But with this pregnancy, I have not been sick. I have not been overly tired, nothing.

I go through my days and there isn’t a single indicator that I’m pregnant. And that has terrified me.

***

Finally I went to have the initial checks. And it only seemed to confirm my worst fears: there was no heartbeat.

I drove home from my doctor, numb. I pulled over on the side of the road to call people. I called Brian, I called my mum, I called my sister, I called my dad. And I called a couple of friend who I know are prayer warriors.

I wasn’t ready go give up. Not yet. I was still hopeful. For that day, anyway.

***

We went to our regular midwife a few days later. This was the one that was supposed to find out the truth once and for all.

Again, no heartbeat.

And I think that was the point when I gave up. Brian still continued to hope and pray, he agreed with our midwife that there could be any number of reasons why the heartbeat wasn’t showing up. I wasn’t there anymore.

Hope was too hard for me. 

My family and my friends decided that since I could not hope that they would hope for me, they would have faith for me.

We were scheduled for a final ultrasound check. I began to make my plans for how to handle this. As in times of great sorrow in my life, I went very deeply within myself. I stopped talking and completely withdrew. My family all knows this about me and they gave me the space I needed, my soul felt like it was in survival, shut down to just the basic functions.

How could we be here again? I felt like I could not bear this loss. We had done this so many times already – this was part of the reason why we decided to stop with our three. I felt like I should be grateful for the little ones we have in our home and that it was too much to expect more. And sure enough, here we were again. I began to make plans, figure out schedules for medical procedures.

My sister had bought the new baby a little white and grey sleeper in soft cotton the day after she heard our news. But on that day, I stood in my bedroom, looking at that hopeful little sleeper hanging in the closet, and I folded it up and put it away mechanically.

On the morning of the final ultrasound check, I went to the coffee shop and I wrote an entire blog post telling the world about how we had lost another baby and how the sorrow was swallowing me whole this time. I scheduled it to post the next morning. Then I drove to the doctor’s office to meet my husband.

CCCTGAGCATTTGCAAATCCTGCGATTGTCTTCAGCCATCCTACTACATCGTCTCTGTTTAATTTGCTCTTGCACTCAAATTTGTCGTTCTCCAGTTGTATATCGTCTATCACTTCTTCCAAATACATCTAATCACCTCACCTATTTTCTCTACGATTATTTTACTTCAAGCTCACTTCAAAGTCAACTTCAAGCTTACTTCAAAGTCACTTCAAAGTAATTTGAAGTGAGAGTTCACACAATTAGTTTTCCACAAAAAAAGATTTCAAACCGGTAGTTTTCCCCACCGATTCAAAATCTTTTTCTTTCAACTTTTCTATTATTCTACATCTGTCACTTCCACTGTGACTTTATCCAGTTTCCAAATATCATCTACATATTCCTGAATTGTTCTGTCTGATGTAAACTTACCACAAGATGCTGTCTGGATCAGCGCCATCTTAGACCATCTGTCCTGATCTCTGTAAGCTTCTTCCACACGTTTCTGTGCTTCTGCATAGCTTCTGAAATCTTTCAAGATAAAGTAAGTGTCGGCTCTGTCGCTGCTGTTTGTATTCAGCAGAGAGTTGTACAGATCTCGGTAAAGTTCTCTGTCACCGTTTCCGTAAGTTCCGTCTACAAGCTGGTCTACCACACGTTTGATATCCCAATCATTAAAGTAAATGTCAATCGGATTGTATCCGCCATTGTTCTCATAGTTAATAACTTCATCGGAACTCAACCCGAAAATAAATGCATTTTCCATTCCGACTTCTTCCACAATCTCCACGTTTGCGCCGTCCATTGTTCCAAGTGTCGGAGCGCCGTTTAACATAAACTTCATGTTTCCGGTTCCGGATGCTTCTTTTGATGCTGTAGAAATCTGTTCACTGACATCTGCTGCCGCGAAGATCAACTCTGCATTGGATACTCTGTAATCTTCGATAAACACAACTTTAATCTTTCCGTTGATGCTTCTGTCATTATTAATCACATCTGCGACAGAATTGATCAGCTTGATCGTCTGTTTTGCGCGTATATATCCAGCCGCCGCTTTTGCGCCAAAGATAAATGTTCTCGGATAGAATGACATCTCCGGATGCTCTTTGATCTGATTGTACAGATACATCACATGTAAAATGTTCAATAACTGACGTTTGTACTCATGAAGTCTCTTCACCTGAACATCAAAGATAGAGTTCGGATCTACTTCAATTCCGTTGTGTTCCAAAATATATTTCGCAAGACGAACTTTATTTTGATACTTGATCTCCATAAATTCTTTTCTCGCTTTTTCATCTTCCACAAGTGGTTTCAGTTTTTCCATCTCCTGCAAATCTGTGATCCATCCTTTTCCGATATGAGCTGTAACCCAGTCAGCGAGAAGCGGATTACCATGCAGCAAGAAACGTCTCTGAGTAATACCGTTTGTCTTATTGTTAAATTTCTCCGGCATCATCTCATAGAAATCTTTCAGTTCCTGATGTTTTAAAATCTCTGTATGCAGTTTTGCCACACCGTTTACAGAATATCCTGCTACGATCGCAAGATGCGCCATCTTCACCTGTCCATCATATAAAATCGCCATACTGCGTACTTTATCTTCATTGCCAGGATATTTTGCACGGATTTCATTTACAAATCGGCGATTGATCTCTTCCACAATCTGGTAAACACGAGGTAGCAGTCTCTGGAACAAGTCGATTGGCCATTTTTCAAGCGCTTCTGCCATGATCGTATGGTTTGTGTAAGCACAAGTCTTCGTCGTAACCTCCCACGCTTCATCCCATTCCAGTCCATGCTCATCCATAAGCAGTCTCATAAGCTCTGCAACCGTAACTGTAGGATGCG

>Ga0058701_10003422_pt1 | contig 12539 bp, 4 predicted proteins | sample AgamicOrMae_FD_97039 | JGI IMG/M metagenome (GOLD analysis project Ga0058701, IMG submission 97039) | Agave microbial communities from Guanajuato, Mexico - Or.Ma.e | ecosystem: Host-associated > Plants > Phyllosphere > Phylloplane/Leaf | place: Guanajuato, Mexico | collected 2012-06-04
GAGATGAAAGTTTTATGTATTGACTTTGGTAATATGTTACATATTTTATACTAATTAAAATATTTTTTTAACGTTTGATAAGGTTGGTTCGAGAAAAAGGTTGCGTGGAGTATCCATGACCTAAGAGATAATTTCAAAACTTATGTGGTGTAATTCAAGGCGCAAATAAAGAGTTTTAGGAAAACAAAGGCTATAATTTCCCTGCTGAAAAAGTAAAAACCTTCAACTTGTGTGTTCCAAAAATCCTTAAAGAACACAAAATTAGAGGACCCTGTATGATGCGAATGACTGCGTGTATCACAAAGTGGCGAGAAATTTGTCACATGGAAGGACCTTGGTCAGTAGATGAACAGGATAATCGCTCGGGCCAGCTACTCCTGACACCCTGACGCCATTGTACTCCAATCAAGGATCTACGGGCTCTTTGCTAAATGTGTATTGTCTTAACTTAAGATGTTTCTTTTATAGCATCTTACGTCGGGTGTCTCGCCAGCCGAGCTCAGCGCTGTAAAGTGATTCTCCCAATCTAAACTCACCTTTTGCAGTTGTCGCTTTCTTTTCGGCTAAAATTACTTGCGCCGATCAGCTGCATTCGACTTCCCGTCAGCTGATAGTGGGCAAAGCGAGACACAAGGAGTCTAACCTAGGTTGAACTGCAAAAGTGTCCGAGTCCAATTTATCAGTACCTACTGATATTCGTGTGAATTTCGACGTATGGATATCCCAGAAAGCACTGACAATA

***

I lay on the table, numb. And we explained why we were there and so thankfully no one was happy or excited, wounding us further with their blind hope.

Our tech quietly went about her business and the minutes passed, so slowly. Then in a tone of complete shock she said, “173 beats a minute.”

“What?” my entire body woke up. What? What? What? What?

“173 beats a minute!” she crowed. “There’s one little baby here and … it’s alive!”

Brian started to cry and I started to laugh, this is what we do when babies come to us. He broke all the rules and texted from the room: “173 beats a minute! We are having a baby!” over and over and over again. Little arms and legs were moving, a heart was beating, life!

I called my friends and they almost couldn’t believe it. Sometimes we get so used to our prayers feeling unanswered that we don’t know what to do with ourselves when the miracle happens. This baby has a lot of people longing for his or her life now.

Later that night, I went to my blog dashboard and sat looking at that post I had written just a few hours ago. My great act of faith was to not only unschedule it, to not only put it back into Drafts, but to entirely and irrevocably delete it.

***

I still don’t know if that was a miracle or not. It feels like one. It’s entirely possible that the doctor and the midwife simply didn’t get the heartbeat for whatever reason. But all I know is that there was no heartbeat and then there was – 173 beats a minute of a little heart still hanging in there.

There was nothing there and now there is precious life.

***

“This one might be your desire-of-the-heart baby,” Brian told me one day this summer.

He said that because, even though I made my peace with The Ache, even though I was in complete agreement that we were done with our three, even though I was ready for this new season of life without any babies in my arms, there was still that part of me that longed for one more. Perhaps it was the desire of my heart broke through all the expectations and plans somehow.

I don’t know why Tiny #4 came to being – even that part feels like a miracle, to be honest. But I know that Tiny #4 was so longed for, deep in my heart far from articulation.

***

I’d be lying if I said that was the end of my fear, that since then I have walked in total assurance. It has still felt like a roller coaster all summer. I go through days when I feel sure we’re destined for sorrow still.  Even now, I don’t “feel” pregnant which makes it hard to keep the fear at bay.

It is still my daily battle: faith over fear, hope over despair, over and over and over again.

(I certainly look pregnant though – hello, fourth baby, my abdomen muscles have given up any pretence.)

I had another appointment just last week with our midwife and again, trouble finding the heartbeat. Finally on the third check – 160 beats a minute, so faint but unmistakably there. Still there.

Now we have crossed 14 weeks and I have decided to be hopeful anyway. Every day that passes feels like a victory somehow.

I bought a baby name book this week.

 

 

photos by michelle cervo

Continue Reading · baby, family · 139

Surprise!

Remember how I mentioned that there were a few reasons why I needed to take the summer off from blogging? Well…..I’m just going to go ahead and leave these family pictures here and then walk away whistling with a grin, okay?

Anne

JosephEvelynn

FiveFamilyPlusOne

(I have a story to tell you, believe me. This is might just be our miracle baby.)

photos by michelle cervo

Continue Reading · baby, family · 126